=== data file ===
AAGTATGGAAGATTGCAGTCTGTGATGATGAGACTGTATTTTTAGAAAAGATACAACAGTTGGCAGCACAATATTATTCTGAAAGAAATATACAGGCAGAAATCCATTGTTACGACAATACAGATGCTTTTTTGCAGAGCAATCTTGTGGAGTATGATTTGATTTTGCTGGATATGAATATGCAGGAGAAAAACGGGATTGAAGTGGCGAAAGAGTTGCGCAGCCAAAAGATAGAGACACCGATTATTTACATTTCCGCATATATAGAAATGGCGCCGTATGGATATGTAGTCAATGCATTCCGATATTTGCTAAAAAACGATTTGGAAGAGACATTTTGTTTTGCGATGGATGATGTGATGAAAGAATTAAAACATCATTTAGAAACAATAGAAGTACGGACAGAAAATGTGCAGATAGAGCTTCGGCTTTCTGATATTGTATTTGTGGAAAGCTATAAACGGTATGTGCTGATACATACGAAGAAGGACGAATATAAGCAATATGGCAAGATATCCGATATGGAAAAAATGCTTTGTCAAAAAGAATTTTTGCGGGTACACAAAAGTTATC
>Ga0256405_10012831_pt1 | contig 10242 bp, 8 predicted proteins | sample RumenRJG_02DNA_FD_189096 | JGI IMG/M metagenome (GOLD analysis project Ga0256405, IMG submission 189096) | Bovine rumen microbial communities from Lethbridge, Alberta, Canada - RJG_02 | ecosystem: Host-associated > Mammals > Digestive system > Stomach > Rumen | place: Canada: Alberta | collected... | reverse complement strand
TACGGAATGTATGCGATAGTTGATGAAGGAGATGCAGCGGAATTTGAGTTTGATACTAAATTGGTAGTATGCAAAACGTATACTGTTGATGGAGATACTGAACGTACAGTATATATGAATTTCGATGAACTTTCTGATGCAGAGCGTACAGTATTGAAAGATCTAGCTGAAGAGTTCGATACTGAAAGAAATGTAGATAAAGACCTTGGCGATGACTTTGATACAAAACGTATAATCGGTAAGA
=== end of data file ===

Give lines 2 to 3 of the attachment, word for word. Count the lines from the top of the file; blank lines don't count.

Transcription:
>Ga0256405_10012831_pt1 | contig 10242 bp, 8 predicted proteins | sample RumenRJG_02DNA_FD_189096 | JGI IMG/M metagenome (GOLD analysis project Ga0256405, IMG submission 189096) | Bovine rumen microbial communities from Lethbridge, Alberta, Canada - RJG_02 | ecosystem: Host-associated > Mammals > Digestive system > Stomach > Rumen | place: Canada: Alberta | collected... | reverse complement strand
TACGGAATGTATGCGATAGTTGATGAAGGAGATGCAGCGGAATTTGAGTTTGATACTAAATTGGTAGTATGCAAAACGTATACTGTTGATGGAGATACTGAACGTACAGTATATATGAATTTCGATGAACTTTCTGATGCAGAGCGTACAGTATTGAAAGATCTAGCTGAAGAGTTCGATACTGAAAGAAATGTAGATAAAGACCTTGGCGATGACTTTGATACAAAACGTATAATCGGTAAGA